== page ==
eges of the cloth (about 5L@A all roun) are fole o,er the boars, an presse o"n to ahere.
%fter case6making the stack of cases "ill go to the foil stamping area for aing ecorations an
Digital printing
Recent e,elopments in book manufacturing inclue the e,elopment of igital printing. 1ook pages
are printe, in much the same "ay as an office copier "orks, using tonerrather than ink. $ach book
is printe in one pass, not as separate signatures. &igital printing has permitte the manufacture of
much smaller =uantities than offset, in part because of the absence of make reaies an of spoilage.
Mne might think of a "eb press as printing =uantities o,er 8---, =uantities from 85- to 8--- being
printe on sheet6fe presses, an igital presses oing =uantities belo" 85-. #hese numbers are of
course only appro!imate an "ill ,ary from supplier to supplier, an from book to book epening on
its characteristics. &igital printing has opene up the possibility of print6on6eman, "here no books
are printe until after an orer is recei,e from a customer.
Main article: e)boo'
#he term e6book is a contraction of Aelectronic bookAG it refers to a book6length publication in igital
%n e6book is usually mae a,ailable through the internet, but also on +&6RM( an other
forms. $61ooks may be rea either ,ia a computer or by means of a portable book isplay e,ice
kno"n as an e6book reaer, such as the 0ony Reaer, 1arnes N Noble Nook, Fobo eReaer, or
the %ma5on Finle. #hese e,ices attempt to mimic the e!perience of reaing a print book.
Information explosion
#hroughout the 8-th century, libraries ha,e face an e,er6increasing rate of publishing, sometimes
calle an information e!plosion. #he a,ent of electronic publishing an the internet means that
much ne" information is not printe in paper books, but is mae a,ailable online through a igital
library, on +&6RM(, or in the form of e6books. %n on6line book is an e6book that is a,ailable online
through the internet.
#hough many books are prouce igitally, most igital ,ersions are not a,ailable to the public, an
there is no ecline in the rate of paper publishing.
#here is an effort, ho"e,er, to con,ert books
that are in thepublic omain into a igital meium for unlimite reistribution an infinite a,ailability.
#his effort is spearheae by 'roIect Cutenberg combine "ith &istribute 'roofreaers.
#here ha,e also been ne" e,elopments in the process of publishing books. #echnologies such as
'M& or Aprint on emanA, "hich make it possible to print as fe" as one book at a time, ha,e mae
self6publishing much easier an more afforable. Mn6eman publishing has allo"e publishers, by
a,oiing the high costs of "arehousing, to keep lo"6selling books in print rather than eclaring them
out of print.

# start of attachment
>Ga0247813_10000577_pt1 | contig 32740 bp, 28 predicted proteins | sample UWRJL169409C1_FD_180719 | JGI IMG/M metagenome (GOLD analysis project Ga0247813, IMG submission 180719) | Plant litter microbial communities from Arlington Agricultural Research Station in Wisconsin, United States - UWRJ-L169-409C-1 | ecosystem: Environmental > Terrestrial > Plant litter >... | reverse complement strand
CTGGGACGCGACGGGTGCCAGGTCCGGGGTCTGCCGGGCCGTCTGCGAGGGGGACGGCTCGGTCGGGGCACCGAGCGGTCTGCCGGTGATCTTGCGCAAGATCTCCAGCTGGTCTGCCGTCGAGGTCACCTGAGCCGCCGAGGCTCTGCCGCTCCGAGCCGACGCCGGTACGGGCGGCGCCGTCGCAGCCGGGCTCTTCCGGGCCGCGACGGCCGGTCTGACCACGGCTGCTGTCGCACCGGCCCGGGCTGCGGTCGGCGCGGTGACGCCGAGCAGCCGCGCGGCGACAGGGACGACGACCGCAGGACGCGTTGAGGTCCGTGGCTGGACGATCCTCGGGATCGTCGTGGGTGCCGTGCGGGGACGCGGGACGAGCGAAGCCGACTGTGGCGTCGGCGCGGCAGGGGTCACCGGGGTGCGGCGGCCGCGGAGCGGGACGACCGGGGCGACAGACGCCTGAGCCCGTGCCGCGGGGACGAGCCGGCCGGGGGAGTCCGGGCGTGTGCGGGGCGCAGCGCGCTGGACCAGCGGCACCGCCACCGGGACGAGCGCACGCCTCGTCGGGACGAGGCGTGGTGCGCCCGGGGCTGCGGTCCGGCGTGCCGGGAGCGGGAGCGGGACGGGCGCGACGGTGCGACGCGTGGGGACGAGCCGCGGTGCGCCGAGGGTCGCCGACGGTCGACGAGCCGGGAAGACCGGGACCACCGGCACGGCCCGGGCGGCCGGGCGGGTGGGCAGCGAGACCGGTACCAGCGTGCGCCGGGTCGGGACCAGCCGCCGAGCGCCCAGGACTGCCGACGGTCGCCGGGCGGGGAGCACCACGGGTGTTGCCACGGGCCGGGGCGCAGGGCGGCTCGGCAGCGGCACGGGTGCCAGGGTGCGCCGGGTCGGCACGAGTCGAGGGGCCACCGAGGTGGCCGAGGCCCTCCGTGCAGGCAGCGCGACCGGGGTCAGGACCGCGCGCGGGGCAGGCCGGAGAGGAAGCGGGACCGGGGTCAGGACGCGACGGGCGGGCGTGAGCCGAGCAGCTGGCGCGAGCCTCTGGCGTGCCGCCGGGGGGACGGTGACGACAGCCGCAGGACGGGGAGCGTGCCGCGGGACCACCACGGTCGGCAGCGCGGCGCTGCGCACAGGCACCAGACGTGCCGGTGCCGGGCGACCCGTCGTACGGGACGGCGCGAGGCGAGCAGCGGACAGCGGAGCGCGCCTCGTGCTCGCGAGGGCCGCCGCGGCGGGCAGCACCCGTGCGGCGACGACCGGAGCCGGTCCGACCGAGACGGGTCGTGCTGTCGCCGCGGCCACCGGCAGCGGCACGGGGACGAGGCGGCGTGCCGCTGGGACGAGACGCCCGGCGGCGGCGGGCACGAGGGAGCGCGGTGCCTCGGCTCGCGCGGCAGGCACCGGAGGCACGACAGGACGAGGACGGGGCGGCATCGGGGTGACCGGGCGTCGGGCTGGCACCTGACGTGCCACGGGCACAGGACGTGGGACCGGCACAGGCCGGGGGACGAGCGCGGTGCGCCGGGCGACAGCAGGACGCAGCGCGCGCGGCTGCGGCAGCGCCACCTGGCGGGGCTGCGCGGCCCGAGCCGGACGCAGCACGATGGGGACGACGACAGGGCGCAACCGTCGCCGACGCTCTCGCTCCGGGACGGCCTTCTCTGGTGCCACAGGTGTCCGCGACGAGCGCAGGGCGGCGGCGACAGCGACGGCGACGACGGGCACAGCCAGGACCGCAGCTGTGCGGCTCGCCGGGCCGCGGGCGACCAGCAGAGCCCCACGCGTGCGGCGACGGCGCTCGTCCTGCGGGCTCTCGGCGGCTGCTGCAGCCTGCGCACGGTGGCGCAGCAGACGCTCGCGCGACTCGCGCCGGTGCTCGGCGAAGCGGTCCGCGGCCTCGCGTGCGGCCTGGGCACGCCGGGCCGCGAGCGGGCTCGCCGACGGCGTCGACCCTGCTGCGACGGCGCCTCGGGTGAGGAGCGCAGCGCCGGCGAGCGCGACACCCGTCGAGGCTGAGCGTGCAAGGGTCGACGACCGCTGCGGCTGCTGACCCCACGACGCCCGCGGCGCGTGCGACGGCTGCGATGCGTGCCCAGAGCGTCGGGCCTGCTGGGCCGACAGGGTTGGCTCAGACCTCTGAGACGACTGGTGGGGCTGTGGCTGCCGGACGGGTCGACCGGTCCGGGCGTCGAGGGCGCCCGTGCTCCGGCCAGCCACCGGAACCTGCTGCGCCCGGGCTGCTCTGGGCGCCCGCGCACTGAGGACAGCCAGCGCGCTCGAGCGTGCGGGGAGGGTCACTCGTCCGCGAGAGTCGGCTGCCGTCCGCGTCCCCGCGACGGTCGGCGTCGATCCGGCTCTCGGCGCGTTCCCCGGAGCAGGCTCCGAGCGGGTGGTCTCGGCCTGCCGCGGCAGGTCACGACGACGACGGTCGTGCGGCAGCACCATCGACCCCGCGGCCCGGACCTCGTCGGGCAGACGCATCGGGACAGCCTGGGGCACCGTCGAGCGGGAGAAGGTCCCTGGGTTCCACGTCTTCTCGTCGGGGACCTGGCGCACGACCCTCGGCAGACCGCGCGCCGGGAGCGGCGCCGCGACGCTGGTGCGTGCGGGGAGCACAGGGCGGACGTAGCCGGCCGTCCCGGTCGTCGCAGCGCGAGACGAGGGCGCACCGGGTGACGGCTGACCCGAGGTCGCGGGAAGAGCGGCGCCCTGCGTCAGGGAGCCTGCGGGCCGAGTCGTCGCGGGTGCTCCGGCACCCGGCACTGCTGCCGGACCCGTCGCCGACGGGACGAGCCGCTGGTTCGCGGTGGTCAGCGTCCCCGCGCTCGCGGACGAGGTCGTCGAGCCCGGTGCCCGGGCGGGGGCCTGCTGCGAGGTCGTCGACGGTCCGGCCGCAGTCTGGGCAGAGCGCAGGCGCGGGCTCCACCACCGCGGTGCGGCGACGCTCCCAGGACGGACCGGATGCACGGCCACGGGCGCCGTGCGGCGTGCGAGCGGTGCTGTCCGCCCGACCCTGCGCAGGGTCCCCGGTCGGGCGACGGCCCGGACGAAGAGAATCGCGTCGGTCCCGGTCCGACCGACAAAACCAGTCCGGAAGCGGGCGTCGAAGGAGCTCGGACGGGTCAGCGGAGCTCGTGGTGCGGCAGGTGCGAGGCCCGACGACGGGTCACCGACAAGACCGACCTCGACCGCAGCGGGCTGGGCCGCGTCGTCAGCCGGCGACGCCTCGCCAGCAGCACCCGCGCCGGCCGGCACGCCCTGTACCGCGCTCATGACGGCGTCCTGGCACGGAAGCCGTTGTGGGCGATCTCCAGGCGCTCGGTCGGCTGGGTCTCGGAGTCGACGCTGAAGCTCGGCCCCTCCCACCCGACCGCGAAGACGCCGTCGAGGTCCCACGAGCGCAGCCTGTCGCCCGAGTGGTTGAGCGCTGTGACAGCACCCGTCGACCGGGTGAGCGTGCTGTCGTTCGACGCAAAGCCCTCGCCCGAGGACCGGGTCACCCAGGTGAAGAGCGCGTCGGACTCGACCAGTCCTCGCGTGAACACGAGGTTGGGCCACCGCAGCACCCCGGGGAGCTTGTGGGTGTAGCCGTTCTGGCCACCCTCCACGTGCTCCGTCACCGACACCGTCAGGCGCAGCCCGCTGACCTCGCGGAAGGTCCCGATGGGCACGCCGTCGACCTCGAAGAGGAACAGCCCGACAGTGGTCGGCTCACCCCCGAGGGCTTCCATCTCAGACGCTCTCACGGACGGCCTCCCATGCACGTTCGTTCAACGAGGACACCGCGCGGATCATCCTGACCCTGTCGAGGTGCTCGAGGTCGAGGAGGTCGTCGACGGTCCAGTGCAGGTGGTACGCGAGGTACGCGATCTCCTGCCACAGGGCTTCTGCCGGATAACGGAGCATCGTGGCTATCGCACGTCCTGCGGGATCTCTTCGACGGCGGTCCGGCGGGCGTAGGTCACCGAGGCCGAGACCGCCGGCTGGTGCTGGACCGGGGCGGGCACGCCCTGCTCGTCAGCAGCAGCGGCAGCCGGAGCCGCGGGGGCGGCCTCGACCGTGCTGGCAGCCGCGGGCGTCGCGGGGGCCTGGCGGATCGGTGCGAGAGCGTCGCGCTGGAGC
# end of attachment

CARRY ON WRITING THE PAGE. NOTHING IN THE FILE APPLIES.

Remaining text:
Book design
Main article: Boo' design
1ook esign is the art of incorporating the content, style, format, esign, an se=uence of the
,arious components of a book into a coherent "hole.
4n the "ors of 9an #schichol, book esign Athough largely forgotten toay, methos an rules
upon "hich it is impossible to impro,e ha,e been e,elope o,er centuries. #o prouce perfect
books these rules ha,e to be brought back to life an applie.A Richar ?enel escribes book
esign as Aan arcane subIectA an refers to the nee for a conte!t to unerstan "hat that means.
Main article: Boo' si*e
Real6si5e facsimile of +oe! Cigas
#he "orlEs largest book
#he si5e of a moern book is base on the printing area of a common flatbe press. #he pages of
type "ere arrange an clampe in a frame, so that "hen printe on a sheet of paper the full si5e of
the press, the pages "oul be right sie up an in orer "hen the sheet "as fole, an the fole
eges trimme.
#he most common book si5es are;
Ouarto (4to); the sheet of paper is fole t"ice, forming four lea,es (eight pages)
appro!imately 1161< inches (ca <- cm) tall
Mcta,o (@,o); the most common si5e for current harco,er books. #he sheet is fole three
times into eight lea,es (12 pages) up to 7 PA (ca 8< cm) tall.
&uo&ecimo (18mo); a si5e bet"een @,o an 12mo, up to > PA (ca 1@ cm) tall
0e!toecimo (12mo); the sheet is fole four times, forming 12 lea,es (<8 pages) up to 2 PA
(ca 15 cm) tall
0i5es smaller than 12mo are;
84mo; up to 5 PA (ca 1< cm) tall.
<8mo; up to 5A (ca 18 cm) tall.
4@mo; up to 4A (ca 1- cm) tall.
24mo; up to <A (ca @ cm) tall.
0mall books can be calle booklets.
0i5es larger than =uarto are;
Folio; up to 15A (ca <@ cm) tall.
$lephant Folio; up to 8<A (ca 5@ cm) tall.
%tlas Folio; up to 85A (ca 2< cm) tall.
&ouble $lephant Folio; up to 5-A (ca 18> cm) tall.
#he largest e!tant meie,al manuscript in the "orl is +oe! Cigas 78 Q 5- Q 88 cm. #he "orlEs
largest book mae of stone is in Futhoa" 'agoa (1urma).
#he longest book title in the "orl is 2>- "ors long
.citation needed/